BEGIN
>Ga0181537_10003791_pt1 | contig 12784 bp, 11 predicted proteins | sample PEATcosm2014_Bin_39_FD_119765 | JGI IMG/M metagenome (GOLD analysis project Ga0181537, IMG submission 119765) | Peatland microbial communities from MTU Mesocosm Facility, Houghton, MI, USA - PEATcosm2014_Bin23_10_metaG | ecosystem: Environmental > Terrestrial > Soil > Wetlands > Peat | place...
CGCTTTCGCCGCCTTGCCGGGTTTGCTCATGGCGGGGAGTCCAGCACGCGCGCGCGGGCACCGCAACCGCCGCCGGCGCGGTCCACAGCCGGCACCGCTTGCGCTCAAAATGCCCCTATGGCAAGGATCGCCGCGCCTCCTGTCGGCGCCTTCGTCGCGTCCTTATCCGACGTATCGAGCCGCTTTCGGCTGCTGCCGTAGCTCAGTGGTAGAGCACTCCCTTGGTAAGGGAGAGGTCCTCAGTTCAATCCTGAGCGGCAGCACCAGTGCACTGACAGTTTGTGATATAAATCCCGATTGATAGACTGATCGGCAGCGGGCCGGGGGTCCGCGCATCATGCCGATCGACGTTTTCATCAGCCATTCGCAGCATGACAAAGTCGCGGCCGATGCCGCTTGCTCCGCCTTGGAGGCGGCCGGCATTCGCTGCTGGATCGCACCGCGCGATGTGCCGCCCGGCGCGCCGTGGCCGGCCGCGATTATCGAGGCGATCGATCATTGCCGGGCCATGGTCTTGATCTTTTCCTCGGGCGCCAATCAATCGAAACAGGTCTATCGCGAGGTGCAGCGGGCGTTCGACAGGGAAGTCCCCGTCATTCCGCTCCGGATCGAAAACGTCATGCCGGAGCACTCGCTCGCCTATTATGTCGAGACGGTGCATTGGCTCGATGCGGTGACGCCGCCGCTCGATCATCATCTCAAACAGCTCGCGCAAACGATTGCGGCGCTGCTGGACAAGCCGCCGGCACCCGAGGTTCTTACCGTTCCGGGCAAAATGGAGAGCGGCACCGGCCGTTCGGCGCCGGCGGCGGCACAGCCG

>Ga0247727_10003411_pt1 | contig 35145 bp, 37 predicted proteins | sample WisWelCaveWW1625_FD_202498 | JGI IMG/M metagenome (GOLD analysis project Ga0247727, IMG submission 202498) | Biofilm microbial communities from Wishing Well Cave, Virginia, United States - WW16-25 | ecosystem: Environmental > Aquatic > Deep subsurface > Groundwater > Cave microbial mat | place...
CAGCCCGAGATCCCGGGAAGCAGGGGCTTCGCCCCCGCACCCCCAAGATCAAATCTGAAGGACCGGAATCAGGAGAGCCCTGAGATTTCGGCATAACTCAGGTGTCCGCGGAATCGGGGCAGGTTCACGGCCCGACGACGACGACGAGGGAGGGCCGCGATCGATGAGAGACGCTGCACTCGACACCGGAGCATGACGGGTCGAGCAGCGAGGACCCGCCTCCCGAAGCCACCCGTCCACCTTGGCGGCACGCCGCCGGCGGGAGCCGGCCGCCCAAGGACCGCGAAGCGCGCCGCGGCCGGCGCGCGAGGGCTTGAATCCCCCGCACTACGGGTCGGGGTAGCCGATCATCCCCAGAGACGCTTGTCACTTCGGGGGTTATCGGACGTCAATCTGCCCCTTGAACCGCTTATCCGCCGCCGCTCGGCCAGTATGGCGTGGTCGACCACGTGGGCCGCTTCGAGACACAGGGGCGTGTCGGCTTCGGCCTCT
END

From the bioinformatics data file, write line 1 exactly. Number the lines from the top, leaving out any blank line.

>Ga0181537_10003791_pt1 | contig 12784 bp, 11 predicted proteins | sample PEATcosm2014_Bin_39_FD_119765 | JGI IMG/M metagenome (GOLD analysis project Ga0181537, IMG submission 119765) | Peatland microbial communities from MTU Mesocosm Facility, Houghton, MI, USA - PEATcosm2014_Bin23_10_metaG | ecosystem: Environmental > Terrestrial > Soil > Wetlands > Peat | place...